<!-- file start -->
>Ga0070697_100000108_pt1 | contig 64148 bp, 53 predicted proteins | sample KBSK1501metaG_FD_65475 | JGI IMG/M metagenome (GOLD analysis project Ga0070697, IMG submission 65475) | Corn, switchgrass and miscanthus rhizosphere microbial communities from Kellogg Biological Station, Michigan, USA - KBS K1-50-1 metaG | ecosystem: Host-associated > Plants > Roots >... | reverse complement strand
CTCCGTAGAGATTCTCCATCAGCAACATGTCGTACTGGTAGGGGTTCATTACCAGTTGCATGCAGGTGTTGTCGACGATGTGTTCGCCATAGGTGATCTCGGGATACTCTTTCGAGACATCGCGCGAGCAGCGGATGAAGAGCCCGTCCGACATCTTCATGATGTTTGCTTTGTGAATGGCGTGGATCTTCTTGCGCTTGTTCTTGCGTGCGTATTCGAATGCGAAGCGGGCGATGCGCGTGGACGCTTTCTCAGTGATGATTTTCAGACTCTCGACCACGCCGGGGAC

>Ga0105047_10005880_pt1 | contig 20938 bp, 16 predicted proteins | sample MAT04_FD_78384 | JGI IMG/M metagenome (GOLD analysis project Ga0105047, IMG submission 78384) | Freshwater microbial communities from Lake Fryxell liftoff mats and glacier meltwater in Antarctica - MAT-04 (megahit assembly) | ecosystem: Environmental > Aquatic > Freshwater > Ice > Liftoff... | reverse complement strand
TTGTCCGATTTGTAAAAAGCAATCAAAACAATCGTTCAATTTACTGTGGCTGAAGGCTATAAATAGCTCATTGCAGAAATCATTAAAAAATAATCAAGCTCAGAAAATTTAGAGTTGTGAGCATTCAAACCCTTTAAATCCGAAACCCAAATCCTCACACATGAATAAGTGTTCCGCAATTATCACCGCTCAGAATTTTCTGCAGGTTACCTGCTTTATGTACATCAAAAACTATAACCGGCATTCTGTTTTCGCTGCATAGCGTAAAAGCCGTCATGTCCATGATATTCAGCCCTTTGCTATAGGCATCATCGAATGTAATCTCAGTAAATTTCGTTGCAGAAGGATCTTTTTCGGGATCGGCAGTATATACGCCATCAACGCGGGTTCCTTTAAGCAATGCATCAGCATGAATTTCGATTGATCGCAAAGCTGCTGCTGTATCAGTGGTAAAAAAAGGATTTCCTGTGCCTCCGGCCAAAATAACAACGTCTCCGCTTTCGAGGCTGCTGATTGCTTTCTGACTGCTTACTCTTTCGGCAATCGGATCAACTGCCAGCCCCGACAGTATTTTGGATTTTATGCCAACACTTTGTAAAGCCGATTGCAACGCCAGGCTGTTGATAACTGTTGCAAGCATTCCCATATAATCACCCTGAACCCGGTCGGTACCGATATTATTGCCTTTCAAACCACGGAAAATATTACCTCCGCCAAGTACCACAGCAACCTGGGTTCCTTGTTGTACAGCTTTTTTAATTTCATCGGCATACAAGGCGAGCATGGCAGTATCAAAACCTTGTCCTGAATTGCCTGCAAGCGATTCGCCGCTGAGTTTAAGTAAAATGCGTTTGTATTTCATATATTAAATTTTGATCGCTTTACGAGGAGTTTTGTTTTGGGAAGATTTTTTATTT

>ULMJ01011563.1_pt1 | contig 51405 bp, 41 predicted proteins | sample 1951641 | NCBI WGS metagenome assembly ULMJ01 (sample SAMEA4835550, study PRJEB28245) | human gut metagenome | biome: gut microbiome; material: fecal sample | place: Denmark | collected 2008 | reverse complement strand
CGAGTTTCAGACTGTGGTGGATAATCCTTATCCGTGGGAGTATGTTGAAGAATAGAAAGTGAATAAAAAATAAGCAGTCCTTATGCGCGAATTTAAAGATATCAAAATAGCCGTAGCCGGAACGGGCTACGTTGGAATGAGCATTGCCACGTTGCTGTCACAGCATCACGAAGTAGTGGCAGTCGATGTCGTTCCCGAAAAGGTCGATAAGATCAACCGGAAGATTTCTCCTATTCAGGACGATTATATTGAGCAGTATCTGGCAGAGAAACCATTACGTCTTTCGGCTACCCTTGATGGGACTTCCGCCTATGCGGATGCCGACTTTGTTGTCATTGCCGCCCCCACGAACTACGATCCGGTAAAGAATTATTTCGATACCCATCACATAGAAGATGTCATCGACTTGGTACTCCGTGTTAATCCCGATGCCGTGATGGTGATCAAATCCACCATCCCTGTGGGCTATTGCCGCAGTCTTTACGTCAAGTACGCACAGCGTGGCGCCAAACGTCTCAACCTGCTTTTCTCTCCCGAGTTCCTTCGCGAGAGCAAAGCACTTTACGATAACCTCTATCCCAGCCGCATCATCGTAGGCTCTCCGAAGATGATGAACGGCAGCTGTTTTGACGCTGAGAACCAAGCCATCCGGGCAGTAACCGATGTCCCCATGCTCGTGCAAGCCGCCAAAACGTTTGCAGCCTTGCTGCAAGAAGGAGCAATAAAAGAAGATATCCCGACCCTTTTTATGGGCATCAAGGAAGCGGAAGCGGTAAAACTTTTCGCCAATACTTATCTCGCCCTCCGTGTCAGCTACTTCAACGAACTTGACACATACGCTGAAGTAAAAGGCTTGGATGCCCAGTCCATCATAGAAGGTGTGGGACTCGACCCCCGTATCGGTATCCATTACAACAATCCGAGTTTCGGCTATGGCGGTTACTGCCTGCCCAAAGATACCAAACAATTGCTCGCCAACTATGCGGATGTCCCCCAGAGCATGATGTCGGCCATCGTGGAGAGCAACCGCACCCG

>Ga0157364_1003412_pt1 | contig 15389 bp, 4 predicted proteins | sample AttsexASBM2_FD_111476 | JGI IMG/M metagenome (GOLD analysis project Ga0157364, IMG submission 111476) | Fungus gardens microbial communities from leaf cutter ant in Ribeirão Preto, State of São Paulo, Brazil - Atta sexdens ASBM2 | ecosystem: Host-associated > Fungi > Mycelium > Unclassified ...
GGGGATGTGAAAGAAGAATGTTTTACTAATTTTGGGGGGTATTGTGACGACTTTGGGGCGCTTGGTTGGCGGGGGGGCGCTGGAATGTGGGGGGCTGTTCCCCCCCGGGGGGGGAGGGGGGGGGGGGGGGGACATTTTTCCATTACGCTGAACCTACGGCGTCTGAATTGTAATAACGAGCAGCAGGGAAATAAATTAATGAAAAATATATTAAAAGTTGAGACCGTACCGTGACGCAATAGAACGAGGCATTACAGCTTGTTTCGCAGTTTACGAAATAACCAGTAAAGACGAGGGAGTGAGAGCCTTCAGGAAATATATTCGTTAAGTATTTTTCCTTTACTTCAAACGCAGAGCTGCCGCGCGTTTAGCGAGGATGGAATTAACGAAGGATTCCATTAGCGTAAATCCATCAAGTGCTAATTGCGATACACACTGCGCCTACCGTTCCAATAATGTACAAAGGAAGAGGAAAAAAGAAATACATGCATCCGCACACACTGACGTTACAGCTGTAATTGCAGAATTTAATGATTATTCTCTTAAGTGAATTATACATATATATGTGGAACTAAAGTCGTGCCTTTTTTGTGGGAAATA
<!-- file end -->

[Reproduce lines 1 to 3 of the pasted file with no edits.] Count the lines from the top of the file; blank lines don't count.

>Ga0070697_100000108_pt1 | contig 64148 bp, 53 predicted proteins | sample KBSK1501metaG_FD_65475 | JGI IMG/M metagenome (GOLD analysis project Ga0070697, IMG submission 65475) | Corn, switchgrass and miscanthus rhizosphere microbial communities from Kellogg Biological Station, Michigan, USA - KBS K1-50-1 metaG | ecosystem: Host-associated > Plants > Roots >... | reverse complement strand
CTCCGTAGAGATTCTCCATCAGCAACATGTCGTACTGGTAGGGGTTCATTACCAGTTGCATGCAGGTGTTGTCGACGATGTGTTCGCCATAGGTGATCTCGGGATACTCTTTCGAGACATCGCGCGAGCAGCGGATGAAGAGCCCGTCCGACATCTTCATGATGTTTGCTTTGTGAATGGCGTGGATCTTCTTGCGCTTGTTCTTGCGTGCGTATTCGAATGCGAAGCGGGCGATGCGCGTGGACGCTTTCTCAGTGATGATTTTCAGACTCTCGACCACGCCGGGGAC

>Ga0105047_10005880_pt1 | contig 20938 bp, 16 predicted proteins | sample MAT04_FD_78384 | JGI IMG/M metagenome (GOLD analysis project Ga0105047, IMG submission 78384) | Freshwater microbial communities from Lake Fryxell liftoff mats and glacier meltwater in Antarctica - MAT-04 (megahit assembly) | ecosystem: Environmental > Aquatic > Freshwater > Ice > Liftoff... | reverse complement strand